Dinosaur Teeth Provide Information on the Diet of Theropods
Palaeontologists have speculated on the preferred prey of Theropod dinosaurs for decades. These mainly meat-eating dinosaurs did not chew their food but bit into their victims and tore off chunks of flesh, a feeding technique named “puncture and pull”. In newly published research, scientists have looked at the serrations on the sides of Theropod teeth and assessed their role in feeding. An analysis of microscopic scratches and wear patterns on the teeth of several different types of Canadian and Spanish carnivorous dinosaur has revealed that the troodontid dinosaurs with their large, broad and hooked, serrations (denticles) may have specialised in hunting smaller, softer prey as their teeth might have been damaged if they had bitten into a struggling, large animal.
Study of Dinosaur Tooth Serrations Suggest Differences in Preferred Prey
The serrated teeth of Theropod dinosaurs provides evidence of preferred prey. The teeth in the picture have been scaled to the same crown height for comparative purposes.
Picture Credit: Current Biology
The Ziphodont Teeth of Theropods
The teeth of meat-eating dinosaurs tend to be curved, with sharp, serrated edges (ziphodont), the shape and size of the tooth serrations (the denticles) varies considerably between different species. Tyrannosaurids such as the North American Gorgosaurus and dromaeosaurids such as Dromaeosaurus both have rounded, almost rectangular denticles, despite these animals being very different sizes, with the Gorgosaurus having much larger teeth. In contrast, the dromaeosaurid Saurornitholestes has more pointed denticles that, over time can become worn and then they resemble the serrations found on the tooth of Dromaeosaurus. Troodontids, such as Troodon have unique hooked denticles, that are proportionally much bigger than the denticles found on similarly sized Theropods. Troodon means “wounding tooth”, a reference to the large, distinctive serrations on its teeth.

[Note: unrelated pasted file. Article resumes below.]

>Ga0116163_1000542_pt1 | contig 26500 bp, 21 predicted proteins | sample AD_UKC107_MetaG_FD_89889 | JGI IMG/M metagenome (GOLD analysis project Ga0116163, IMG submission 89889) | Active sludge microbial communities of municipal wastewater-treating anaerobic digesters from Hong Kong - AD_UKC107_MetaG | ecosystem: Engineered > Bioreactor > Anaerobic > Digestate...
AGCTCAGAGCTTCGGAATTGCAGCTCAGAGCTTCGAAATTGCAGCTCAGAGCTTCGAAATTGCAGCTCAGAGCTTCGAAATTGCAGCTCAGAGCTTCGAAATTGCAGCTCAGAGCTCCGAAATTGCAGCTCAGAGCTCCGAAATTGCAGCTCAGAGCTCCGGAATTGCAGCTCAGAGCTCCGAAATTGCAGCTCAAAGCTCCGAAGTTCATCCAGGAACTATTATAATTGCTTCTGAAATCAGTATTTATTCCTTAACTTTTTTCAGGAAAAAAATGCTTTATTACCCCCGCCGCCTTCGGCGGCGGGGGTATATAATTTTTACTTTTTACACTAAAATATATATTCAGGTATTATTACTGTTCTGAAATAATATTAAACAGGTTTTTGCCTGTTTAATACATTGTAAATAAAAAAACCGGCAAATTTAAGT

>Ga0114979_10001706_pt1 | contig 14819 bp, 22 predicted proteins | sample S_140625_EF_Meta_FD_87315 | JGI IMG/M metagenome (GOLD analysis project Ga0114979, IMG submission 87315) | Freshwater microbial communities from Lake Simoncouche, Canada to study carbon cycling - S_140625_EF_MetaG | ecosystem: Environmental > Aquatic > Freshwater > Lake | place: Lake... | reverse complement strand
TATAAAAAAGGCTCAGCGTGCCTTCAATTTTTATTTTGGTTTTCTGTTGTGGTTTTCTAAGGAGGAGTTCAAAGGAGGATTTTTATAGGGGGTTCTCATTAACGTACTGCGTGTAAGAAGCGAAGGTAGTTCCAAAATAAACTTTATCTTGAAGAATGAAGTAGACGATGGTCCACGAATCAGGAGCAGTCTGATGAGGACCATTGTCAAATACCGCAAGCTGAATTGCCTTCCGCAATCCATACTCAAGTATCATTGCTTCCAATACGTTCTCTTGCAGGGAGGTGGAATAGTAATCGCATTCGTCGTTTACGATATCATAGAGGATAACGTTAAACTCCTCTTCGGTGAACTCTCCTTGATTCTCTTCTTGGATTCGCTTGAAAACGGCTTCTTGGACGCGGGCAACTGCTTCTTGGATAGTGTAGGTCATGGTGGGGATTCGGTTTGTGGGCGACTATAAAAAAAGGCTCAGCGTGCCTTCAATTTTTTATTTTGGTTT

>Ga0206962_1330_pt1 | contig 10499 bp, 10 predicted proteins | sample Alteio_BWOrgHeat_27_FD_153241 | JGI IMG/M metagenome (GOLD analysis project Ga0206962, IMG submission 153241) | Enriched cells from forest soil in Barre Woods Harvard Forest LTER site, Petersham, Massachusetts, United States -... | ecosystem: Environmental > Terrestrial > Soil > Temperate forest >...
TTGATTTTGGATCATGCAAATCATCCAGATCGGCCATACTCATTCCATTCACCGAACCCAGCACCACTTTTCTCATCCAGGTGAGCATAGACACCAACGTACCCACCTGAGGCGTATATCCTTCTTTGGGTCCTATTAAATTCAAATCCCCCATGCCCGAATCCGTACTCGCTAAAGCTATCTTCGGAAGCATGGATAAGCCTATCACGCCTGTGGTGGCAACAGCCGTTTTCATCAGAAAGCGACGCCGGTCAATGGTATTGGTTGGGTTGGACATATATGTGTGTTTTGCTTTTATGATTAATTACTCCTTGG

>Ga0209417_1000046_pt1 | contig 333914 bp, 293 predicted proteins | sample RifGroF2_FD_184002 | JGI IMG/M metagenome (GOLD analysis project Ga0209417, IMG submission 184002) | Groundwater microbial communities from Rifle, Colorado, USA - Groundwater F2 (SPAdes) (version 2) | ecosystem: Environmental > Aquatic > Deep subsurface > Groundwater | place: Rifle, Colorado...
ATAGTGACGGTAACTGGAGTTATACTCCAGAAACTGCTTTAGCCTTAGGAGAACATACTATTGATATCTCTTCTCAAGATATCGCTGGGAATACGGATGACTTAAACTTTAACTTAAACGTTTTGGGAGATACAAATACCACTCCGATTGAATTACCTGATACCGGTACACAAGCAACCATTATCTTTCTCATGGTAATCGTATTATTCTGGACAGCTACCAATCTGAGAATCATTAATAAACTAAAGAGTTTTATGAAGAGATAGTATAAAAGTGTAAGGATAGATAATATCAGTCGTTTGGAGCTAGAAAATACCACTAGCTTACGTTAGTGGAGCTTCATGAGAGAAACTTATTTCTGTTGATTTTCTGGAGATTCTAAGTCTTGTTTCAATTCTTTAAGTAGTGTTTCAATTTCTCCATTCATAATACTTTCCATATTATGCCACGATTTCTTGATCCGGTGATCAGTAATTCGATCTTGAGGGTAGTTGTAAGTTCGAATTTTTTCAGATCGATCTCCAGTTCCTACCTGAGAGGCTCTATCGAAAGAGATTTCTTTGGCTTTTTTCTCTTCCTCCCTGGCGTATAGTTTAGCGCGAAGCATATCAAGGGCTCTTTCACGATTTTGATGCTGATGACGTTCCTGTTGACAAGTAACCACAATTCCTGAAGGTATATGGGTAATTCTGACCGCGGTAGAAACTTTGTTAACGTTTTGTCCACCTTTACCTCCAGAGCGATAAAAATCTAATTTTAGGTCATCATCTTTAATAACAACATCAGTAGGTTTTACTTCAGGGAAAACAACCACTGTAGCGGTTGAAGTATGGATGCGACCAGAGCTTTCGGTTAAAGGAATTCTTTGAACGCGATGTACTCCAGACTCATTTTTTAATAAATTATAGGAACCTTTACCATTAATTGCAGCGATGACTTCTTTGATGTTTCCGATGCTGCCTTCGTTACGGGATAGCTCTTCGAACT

This new study under taken by University of Alberta scientists, along with colleagues from the Universidad de Zaragoza and the Universidad de La Rioja (Spain) and the Royal Ontario Museum, examined the strength of the teeth and their serrations to see whether they provided any clues about potential prey as these dinosaurs fed using the “puncture and pull” technique.
Microscopic Scratches on Dinosaur Teeth Identified by Scanning Electron Microscopy
Tiny scratches (highlighted in yellow) support the idea of puncture and pull feeding in Theropod dinosaurs.
Picture Credit: Current Biology
The picture (above), shows microwear patterns on three different Theropod teeth (scale bar = 100 um). Each pair of pictures shows the same section of tooth with the microwear and scratches highlighted in yellow on the picture (right). Two scratch orientations were present on all studied teeth, one oriented parallel to the border of the tooth, and one oriented 30°–40° to the tooth border, this supports the idea of “puncture and pull” feeding behaviour.
The photographs at the top show the denticles of Pyroraptor, a dromaeosaurid from Laño, Spain. The middle photographs represent the tyrannosaurid Gorgosaurus from the Dinosaur Provincial Park (Alberta, Canada). The photographs (bottom) show the denticles of Troodon (T. inequalis), also from the Dinosaur Provincial Park (Alberta, Canada).